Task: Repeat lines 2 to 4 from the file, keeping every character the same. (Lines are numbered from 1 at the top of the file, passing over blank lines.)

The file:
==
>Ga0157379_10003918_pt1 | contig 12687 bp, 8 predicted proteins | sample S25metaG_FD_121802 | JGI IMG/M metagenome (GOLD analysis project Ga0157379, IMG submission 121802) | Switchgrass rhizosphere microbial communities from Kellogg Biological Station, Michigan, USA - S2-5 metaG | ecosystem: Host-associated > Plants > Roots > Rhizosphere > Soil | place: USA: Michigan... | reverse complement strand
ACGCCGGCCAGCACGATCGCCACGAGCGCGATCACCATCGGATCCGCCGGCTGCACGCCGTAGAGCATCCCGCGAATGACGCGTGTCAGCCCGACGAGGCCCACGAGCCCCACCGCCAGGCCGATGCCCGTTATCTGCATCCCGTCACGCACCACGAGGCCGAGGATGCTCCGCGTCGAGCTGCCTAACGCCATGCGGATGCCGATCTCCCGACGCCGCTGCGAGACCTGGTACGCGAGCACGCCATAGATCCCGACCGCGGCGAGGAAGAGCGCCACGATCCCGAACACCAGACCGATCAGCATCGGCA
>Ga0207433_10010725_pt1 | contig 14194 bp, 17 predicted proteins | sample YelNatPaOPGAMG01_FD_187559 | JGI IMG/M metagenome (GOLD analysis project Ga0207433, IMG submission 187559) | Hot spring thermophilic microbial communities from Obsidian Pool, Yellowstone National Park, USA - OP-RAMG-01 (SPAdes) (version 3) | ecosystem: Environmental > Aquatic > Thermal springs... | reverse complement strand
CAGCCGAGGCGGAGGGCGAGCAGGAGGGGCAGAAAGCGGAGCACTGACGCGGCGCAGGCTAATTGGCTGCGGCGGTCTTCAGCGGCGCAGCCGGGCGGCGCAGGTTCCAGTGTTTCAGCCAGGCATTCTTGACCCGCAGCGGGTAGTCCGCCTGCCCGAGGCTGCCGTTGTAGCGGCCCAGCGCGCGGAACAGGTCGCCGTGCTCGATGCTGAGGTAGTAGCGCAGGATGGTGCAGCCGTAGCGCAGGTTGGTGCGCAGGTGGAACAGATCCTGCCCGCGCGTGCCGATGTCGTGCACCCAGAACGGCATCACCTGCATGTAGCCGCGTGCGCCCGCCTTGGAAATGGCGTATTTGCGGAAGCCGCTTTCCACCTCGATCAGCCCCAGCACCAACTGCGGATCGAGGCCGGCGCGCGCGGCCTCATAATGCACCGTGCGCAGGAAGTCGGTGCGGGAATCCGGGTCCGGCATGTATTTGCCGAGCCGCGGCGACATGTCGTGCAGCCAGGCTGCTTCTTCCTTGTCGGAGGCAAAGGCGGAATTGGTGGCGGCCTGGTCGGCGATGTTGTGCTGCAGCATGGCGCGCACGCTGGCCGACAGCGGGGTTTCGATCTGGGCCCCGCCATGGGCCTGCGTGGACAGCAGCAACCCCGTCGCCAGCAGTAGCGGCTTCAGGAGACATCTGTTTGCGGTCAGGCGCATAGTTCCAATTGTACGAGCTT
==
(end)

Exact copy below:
ACGCCGGCCAGCACGATCGCCACGAGCGCGATCACCATCGGATCCGCCGGCTGCACGCCGTAGAGCATCCCGCGAATGACGCGTGTCAGCCCGACGAGGCCCACGAGCCCCACCGCCAGGCCGATGCCCGTTATCTGCATCCCGTCACGCACCACGAGGCCGAGGATGCTCCGCGTCGAGCTGCCTAACGCCATGCGGATGCCGATCTCCCGACGCCGCTGCGAGACCTGGTACGCGAGCACGCCATAGATCCCGACCGCGGCGAGGAAGAGCGCCACGATCCCGAACACCAGACCGATCAGCATCGGCA
>Ga0207433_10010725_pt1 | contig 14194 bp, 17 predicted proteins | sample YelNatPaOPGAMG01_FD_187559 | JGI IMG/M metagenome (GOLD analysis project Ga0207433, IMG submission 187559) | Hot spring thermophilic microbial communities from Obsidian Pool, Yellowstone National Park, USA - OP-RAMG-01 (SPAdes) (version 3) | ecosystem: Environmental > Aquatic > Thermal springs... | reverse complement strand
CAGCCGAGGCGGAGGGCGAGCAGGAGGGGCAGAAAGCGGAGCACTGACGCGGCGCAGGCTAATTGGCTGCGGCGGTCTTCAGCGGCGCAGCCGGGCGGCGCAGGTTCCAGTGTTTCAGCCAGGCATTCTTGACCCGCAGCGGGTAGTCCGCCTGCCCGAGGCTGCCGTTGTAGCGGCCCAGCGCGCGGAACAGGTCGCCGTGCTCGATGCTGAGGTAGTAGCGCAGGATGGTGCAGCCGTAGCGCAGGTTGGTGCGCAGGTGGAACAGATCCTGCCCGCGCGTGCCGATGTCGTGCACCCAGAACGGCATCACCTGCATGTAGCCGCGTGCGCCCGCCTTGGAAATGGCGTATTTGCGGAAGCCGCTTTCCACCTCGATCAGCCCCAGCACCAACTGCGGATCGAGGCCGGCGCGCGCGGCCTCATAATGCACCGTGCGCAGGAAGTCGGTGCGGGAATCCGGGTCCGGCATGTATTTGCCGAGCCGCGGCGACATGTCGTGCAGCCAGGCTGCTTCTTCCTTGTCGGAGGCAAAGGCGGAATTGGTGGCGGCCTGGTCGGCGATGTTGTGCTGCAGCATGGCGCGCACGCTGGCCGACAGCGGGGTTTCGATCTGGGCCCCGCCATGGGCCTGCGTGGACAGCAGCAACCCCGTCGCCAGCAGTAGCGGCTTCAGGAGACATCTGTTTGCGGTCAGGCGCATAGTTCCAATTGTACGAGCTT